A new law for even more internet censorship triggered a huge wave of protests in Iran. Even in the leadership there is talk of a dangerous split between society and politics.
A law in the Iranian parliament for even more internet censorship has triggered an unprecedented wave of protests in the country and also at management level. “This law divides society like a cleaver,” tweeted Culture Minister Abbas Salehi on Wednesday.
The Ministry of Communications, which is actually responsible for the Internet, also reacted indignantly to the parliamentary decision. “The new law is irrational, illegitimate and ultimately doomed to failure … that’s why everyone is vehemently against it,” said Vice Minister Amir Nasemi. An unprecedented wave of protests against parliament has been running on social media since Wednesday morning.
The law also caused controversy in parliament
The background to the protests is a new Internet law that the hardliners in parliament were able to enforce after much back and forth. 121 of the 209 MPs present voted for the new law on Wednesday, but they did not want to publicly debate it because of the many points of contention. The details are to be finalized in a technical committee and then, according to the constitution, passed on to the so-called Guardian Council for final confirmation. However, observers believe that the newly elected President Ebrahim Raisi will veto the law after the swearing-in on August 5.
Officially, the law is about the supervision and nationalization of the Internet – i.e. the creation of Iranian alternatives to popular online services. However, critics fear that many platforms will be paralyzed. In addition, according to the law, all Internet users are to be registered and all VPN apps that Iranians use to gain access to unauthorized websites via data tunnels are to be banned.
Future President of Iran: Ebrahim Raisi will be sworn in next week. (Source: Majid Asgaripour / WANA / Reuters)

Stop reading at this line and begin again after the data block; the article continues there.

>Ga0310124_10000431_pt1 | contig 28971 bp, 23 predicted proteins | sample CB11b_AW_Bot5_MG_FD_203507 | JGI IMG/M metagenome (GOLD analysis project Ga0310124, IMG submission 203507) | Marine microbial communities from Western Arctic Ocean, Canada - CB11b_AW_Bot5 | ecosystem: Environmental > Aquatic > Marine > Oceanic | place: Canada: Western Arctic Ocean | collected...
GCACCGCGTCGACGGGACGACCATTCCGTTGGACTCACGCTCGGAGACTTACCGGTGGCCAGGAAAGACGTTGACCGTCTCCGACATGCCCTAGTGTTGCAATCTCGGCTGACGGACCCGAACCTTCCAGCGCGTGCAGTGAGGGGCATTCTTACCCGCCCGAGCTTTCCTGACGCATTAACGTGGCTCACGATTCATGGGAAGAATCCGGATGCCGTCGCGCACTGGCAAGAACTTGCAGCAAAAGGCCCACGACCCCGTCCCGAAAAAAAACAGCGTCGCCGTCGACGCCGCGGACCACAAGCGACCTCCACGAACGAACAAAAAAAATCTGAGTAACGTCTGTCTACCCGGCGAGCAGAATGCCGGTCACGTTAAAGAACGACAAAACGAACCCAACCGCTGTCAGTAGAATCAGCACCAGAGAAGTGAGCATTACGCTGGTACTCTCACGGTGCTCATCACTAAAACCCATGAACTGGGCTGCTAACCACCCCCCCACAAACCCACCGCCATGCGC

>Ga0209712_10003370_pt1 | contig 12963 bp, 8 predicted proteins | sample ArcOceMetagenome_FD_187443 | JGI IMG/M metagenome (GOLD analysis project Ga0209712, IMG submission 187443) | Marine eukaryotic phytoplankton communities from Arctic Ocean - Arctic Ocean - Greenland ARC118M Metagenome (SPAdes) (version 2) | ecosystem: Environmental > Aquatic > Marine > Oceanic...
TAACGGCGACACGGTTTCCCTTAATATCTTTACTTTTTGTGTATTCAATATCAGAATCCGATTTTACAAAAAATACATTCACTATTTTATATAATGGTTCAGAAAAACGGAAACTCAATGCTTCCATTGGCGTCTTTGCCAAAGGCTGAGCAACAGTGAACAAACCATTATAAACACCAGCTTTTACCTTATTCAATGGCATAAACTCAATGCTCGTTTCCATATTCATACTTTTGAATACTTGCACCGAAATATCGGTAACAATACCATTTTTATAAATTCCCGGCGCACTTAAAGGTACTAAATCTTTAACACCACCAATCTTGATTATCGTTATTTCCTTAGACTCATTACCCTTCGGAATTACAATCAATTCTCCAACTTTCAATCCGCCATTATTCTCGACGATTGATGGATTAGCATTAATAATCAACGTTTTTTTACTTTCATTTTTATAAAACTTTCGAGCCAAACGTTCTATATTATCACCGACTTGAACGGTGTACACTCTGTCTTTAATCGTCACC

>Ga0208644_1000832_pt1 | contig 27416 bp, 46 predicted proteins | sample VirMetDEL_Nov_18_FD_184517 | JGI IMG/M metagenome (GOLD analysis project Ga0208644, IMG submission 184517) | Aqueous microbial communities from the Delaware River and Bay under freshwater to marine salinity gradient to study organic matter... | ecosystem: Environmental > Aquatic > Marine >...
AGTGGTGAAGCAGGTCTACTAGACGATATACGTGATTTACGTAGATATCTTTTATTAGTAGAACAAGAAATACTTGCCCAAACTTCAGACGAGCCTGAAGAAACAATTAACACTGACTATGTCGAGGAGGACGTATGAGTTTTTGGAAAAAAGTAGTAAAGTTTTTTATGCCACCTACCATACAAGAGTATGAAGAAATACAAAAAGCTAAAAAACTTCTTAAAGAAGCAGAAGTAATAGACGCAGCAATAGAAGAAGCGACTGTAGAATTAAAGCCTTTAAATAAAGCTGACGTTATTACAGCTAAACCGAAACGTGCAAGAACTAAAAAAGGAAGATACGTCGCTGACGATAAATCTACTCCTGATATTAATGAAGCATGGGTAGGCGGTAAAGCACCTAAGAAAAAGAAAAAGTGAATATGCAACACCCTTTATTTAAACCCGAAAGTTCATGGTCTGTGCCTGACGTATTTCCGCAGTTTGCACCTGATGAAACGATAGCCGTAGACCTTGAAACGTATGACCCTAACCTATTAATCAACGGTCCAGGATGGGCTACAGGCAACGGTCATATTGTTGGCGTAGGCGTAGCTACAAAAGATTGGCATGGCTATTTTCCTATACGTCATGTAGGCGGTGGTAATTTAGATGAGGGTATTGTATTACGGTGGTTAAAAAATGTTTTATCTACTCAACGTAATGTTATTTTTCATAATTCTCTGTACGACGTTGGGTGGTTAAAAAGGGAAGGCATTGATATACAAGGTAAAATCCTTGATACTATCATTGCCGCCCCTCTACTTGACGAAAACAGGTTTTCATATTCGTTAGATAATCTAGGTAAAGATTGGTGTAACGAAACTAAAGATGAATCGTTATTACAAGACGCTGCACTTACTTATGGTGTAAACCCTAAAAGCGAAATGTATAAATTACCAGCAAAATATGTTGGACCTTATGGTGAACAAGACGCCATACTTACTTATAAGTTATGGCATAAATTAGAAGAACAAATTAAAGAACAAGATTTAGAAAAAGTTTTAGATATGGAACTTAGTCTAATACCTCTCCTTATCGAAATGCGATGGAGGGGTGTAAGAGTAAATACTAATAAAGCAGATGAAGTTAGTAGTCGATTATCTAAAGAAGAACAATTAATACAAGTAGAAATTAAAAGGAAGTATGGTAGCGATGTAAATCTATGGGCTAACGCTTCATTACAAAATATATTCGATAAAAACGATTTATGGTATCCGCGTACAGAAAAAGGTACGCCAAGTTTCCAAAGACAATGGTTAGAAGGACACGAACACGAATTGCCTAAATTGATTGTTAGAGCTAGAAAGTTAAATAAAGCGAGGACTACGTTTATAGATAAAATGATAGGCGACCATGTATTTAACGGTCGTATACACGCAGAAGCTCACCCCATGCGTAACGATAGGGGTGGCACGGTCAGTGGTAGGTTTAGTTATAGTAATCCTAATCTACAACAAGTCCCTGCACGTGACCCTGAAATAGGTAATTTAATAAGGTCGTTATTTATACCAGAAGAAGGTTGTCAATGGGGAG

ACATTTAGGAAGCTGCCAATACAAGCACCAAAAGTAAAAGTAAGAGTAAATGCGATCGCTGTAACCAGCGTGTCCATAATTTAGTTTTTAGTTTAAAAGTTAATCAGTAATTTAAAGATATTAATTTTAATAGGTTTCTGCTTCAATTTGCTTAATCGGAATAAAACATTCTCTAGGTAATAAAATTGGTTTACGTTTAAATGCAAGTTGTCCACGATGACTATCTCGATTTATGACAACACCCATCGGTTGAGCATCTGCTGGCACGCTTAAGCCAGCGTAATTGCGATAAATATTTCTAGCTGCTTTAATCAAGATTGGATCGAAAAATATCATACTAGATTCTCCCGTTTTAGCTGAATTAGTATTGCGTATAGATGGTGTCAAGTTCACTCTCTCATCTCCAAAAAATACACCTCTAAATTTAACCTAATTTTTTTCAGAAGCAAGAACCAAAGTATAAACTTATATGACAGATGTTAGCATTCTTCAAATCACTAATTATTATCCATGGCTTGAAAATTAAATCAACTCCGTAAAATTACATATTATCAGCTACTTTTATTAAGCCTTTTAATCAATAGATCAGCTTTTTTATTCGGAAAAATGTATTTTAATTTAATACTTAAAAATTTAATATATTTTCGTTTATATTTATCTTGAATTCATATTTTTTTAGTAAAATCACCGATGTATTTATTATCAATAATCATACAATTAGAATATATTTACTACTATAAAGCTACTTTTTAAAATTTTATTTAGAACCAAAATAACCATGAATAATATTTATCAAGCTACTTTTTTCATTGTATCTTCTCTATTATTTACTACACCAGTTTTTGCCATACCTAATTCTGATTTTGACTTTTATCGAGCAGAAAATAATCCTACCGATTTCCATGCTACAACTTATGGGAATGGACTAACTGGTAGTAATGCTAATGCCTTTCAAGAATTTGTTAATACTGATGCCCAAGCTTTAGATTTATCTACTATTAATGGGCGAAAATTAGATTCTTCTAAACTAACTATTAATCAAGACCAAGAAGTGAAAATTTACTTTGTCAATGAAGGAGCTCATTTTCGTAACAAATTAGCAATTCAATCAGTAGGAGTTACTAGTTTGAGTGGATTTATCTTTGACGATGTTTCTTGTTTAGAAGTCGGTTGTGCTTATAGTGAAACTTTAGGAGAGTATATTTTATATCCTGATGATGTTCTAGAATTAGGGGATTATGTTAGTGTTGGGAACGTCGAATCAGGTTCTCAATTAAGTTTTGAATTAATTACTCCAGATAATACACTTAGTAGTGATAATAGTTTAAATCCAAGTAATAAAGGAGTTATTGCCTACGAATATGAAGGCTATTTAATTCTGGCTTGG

Circumventing censorship annoys hardliners
The Internet has been a thorn in the side of the Islamic establishment for years because it has completely undermined the state-controlled media. In these, for example, reports of unrest or public protests could still be censored, but this is no longer possible on social media. Young people in particular only follow political developments on the Internet, especially on Twitter, and ignore the state-controlled media.
The government has tried in recent years to introduce domestic alternatives, such as messenger services, but the plans ultimately failed. According to a survey by the Iranian research group ISPA, over 70 percent of Iranians use WhatsApp, but only 5 percent use the Iranian Sorusch Messenger. With the new law, WhatsApp could also get on the prohibited list.
An internet block would also have serious economic consequences for the country, especially after the outbreak of the corona pandemic in February of the previous year. Since then, many businesses have been running online via the Instagram platform. It is used by over 50 million Iranians, but could be blocked under the new law. According to media reports, the source of income for at least one million people would be at risk in this case.
Internet censorship is not the only thing causing turmoil in Iran. There have also been repeated protests in the past few days due to recurring power outages and water shortages. On Monday, people took to the streets in Tehran because of a power outage in Alaeddin Passage. The Fars news agency published a video of the demonstration in Tehran on Twitter, including slogans critical of the regime. “Neither Gaza nor Lebanon, we only sacrifice our lives for Iran,” protesters shouted. With this slogan, Iranians criticize the government’s financial support for Arab movements instead of caring about the people of Iran.
There have also been protests against the government in the southwestern province of Chusetsan for days. The reasons there were also power outages and water shortages. There were also clashes with the police. According to official information, there were deaths among the demonstrators and the police.
The Iranian government feared from the outset that the protests in Khusestan would get out of hand and spread to other provinces in the country. To prevent this from happening, both the government and the judiciary and parliament have sent delegations to Khusestan.